David: Yeah, the important key words like money, TV, cars, sex are our key words. “Pop Muzik” was a key word; that was a hit song. “Summertime Blues” wasn’t so much a key word; it was a statement of a sort. It struck me as being some sort of political statement. It still is in many ways, depending on what country you’re in of courses, and are 18. You’re nothing until you’re about 21 in some places… I’ve gone through that having summer jobs in factories, the traumas of adolescence. I love the song and the actual mechanism in the song; the words, the statement appeals to me. We were talking about key words. “TV” was actually a conscious attempt to use the “Key Word Theory.” We put as many key word references in it and thought it would be an enormous hit. I can’t quite honestly see why it won’t be some kind of terrific hit.
FFanzeen: Do you think that the sound has just as much to do with it being a hit as far as attracting people’s attention is concerned? The first two singles were minimalistic. You seem to state the barest parts of the melody enough to let people know what the song is.
David: That’s what I said about using as much of the vocabulary as one feels one needs. I think “TV” uses a lot more of that vocabulary. I think you’re probably right. The only thing about “TV” is that I haven’t heard a record that sounded like that in years, and really, there isn’t a record that’s like that. You can look at a few things. I mean, what we stole it from was –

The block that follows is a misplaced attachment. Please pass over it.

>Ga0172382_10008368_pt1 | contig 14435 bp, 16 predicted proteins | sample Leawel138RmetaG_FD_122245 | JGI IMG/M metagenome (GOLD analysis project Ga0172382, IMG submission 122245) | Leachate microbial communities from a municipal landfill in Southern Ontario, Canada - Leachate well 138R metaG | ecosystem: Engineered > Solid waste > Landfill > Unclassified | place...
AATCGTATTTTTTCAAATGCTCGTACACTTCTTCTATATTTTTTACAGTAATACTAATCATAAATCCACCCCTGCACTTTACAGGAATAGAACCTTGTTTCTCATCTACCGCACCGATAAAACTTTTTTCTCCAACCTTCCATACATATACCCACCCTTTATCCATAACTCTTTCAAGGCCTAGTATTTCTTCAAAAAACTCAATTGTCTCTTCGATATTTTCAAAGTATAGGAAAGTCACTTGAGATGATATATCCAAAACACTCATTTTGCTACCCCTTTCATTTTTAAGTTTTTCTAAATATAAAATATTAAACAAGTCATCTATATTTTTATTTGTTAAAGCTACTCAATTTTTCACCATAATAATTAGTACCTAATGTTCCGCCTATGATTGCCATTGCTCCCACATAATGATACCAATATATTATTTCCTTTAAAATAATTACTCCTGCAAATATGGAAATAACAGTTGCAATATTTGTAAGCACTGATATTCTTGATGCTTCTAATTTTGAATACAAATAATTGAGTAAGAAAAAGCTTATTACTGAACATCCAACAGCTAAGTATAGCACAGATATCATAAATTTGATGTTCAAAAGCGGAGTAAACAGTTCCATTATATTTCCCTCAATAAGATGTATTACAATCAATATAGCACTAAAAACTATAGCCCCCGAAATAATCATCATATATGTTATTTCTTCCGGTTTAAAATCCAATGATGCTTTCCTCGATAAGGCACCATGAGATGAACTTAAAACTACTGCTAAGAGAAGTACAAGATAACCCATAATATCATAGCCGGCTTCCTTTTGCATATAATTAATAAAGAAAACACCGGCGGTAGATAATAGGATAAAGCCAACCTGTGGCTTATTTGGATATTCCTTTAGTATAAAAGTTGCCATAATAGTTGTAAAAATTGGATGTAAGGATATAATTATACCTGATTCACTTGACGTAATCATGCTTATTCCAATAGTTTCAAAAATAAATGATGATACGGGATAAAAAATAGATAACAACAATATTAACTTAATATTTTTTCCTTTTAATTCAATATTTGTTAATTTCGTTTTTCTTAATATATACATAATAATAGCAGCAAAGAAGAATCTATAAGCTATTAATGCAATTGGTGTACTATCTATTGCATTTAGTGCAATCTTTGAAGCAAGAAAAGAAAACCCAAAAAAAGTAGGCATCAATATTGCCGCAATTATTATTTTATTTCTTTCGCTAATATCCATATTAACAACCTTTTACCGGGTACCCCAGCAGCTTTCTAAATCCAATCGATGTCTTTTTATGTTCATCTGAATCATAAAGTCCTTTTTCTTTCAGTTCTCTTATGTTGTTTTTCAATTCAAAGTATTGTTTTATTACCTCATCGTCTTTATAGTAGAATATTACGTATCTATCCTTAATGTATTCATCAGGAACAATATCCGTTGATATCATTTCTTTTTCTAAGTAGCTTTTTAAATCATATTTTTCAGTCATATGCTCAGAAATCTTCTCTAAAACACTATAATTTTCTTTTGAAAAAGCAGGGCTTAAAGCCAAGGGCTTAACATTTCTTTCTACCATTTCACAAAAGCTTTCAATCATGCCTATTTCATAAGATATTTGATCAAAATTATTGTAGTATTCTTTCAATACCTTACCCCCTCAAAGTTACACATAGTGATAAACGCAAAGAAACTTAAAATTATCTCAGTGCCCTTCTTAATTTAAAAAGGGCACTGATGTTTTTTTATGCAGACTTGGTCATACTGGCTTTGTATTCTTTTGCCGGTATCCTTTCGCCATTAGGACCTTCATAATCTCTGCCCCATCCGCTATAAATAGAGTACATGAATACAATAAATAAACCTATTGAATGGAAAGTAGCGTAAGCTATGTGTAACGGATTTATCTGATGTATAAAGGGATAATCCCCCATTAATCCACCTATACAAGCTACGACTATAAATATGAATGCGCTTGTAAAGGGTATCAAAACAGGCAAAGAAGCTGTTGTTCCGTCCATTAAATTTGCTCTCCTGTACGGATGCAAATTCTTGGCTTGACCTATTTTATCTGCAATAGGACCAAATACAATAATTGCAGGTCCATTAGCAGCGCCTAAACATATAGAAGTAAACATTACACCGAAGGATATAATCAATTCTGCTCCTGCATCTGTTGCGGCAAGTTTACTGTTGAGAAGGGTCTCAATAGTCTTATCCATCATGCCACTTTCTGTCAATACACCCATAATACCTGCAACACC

FFanzeen: What you borrowed it from…
David: We didn’t borrow it, we stole it. I won’t say it through. We stole it off a Ska record actually, and changed the rhythm and everything, and it ended up going from one thing to another. I’m not terribly concerned about creating something that is completely new and certainly not creating anything avant-garde. I think it’s being perverse to get out and say I want to make a sound that nobody has ever dreamed of before. You’ll end up with some kind of atonal rubbish.
FFanzeen: But don’t you create new sounds on the album by electronic sound manipulation and alteration?
David: One can alter sound in two ways: by technology and by content. I do it in both ways.
FFanzeen: I actually took this to relate more to the songs on the second side, where you have a sound going on and then another sound is laid on top of it, and then another sound, and then the first sound is removed, leaving the second and third sound, which seems totally different than they did when the first sound was underneath them.
David: I don’t do it very much. Most of it is simple layering. I can’t remember being in a position where I actually needed to take away the original sound and replace it. I’ve always known that the option was there to do that and I’ve tried it out, but there is the thing of just doing something and getting a buzz off that. And what I like is the idea that every time you hear a sound in the studio, putting it on tape you should be excited by that sound on its own. If there’s a particularly strange guitar solo, it supposedly should sound great without the backing track. Not great, but interesting anyway.
FFanzeen: With the backing track, the sound of the guitar – even though it’s the same sound – is altered in the way you hear it.
David: Certainly. It’s a much more complex sort of mixture, but if the song is originally exciting, I think that helps. It probably turns an experimental attitude like that. You talked about imperceptible change, it’s very sudden change. I think that’s what is avant-garde music, and why the Flying Lizards are presumably pop music – not that I think there’s any value judgment going on there.